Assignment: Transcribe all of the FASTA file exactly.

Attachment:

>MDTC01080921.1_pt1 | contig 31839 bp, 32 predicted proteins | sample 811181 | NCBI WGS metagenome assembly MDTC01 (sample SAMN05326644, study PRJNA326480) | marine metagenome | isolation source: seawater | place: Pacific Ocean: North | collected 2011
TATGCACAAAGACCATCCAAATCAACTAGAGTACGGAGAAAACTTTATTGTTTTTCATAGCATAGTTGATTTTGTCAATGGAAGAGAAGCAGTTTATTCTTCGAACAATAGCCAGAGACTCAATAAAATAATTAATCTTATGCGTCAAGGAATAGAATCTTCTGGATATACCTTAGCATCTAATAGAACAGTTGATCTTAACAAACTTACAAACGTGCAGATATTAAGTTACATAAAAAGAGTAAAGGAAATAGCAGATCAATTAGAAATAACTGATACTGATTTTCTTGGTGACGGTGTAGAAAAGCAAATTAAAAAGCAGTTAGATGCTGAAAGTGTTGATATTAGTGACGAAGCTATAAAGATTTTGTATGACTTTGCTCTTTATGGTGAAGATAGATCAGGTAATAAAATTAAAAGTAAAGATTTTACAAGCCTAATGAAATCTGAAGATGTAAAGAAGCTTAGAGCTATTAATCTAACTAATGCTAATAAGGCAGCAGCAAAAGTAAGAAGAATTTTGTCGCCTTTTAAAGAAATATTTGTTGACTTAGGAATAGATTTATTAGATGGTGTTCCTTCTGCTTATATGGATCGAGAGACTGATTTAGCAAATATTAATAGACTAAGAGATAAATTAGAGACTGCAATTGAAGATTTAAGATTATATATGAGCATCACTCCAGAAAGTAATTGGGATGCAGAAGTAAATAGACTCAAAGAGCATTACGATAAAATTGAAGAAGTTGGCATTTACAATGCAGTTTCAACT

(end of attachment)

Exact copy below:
>MDTC01080921.1_pt1 | contig 31839 bp, 32 predicted proteins | sample 811181 | NCBI WGS metagenome assembly MDTC01 (sample SAMN05326644, study PRJNA326480) | marine metagenome | isolation source: seawater | place: Pacific Ocean: North | collected 2011
TATGCACAAAGACCATCCAAATCAACTAGAGTACGGAGAAAACTTTATTGTTTTTCATAGCATAGTTGATTTTGTCAATGGAAGAGAAGCAGTTTATTCTTCGAACAATAGCCAGAGACTCAATAAAATAATTAATCTTATGCGTCAAGGAATAGAATCTTCTGGATATACCTTAGCATCTAATAGAACAGTTGATCTTAACAAACTTACAAACGTGCAGATATTAAGTTACATAAAAAGAGTAAAGGAAATAGCAGATCAATTAGAAATAACTGATACTGATTTTCTTGGTGACGGTGTAGAAAAGCAAATTAAAAAGCAGTTAGATGCTGAAAGTGTTGATATTAGTGACGAAGCTATAAAGATTTTGTATGACTTTGCTCTTTATGGTGAAGATAGATCAGGTAATAAAATTAAAAGTAAAGATTTTACAAGCCTAATGAAATCTGAAGATGTAAAGAAGCTTAGAGCTATTAATCTAACTAATGCTAATAAGGCAGCAGCAAAAGTAAGAAGAATTTTGTCGCCTTTTAAAGAAATATTTGTTGACTTAGGAATAGATTTATTAGATGGTGTTCCTTCTGCTTATATGGATCGAGAGACTGATTTAGCAAATATTAATAGACTAAGAGATAAATTAGAGACTGCAATTGAAGATTTAAGATTATATATGAGCATCACTCCAGAAAGTAATTGGGATGCAGAAGTAAATAGACTCAAAGAGCATTACGATAAAATTGAAGAAGTTGGCATTTACAATGCAGTTTCAACT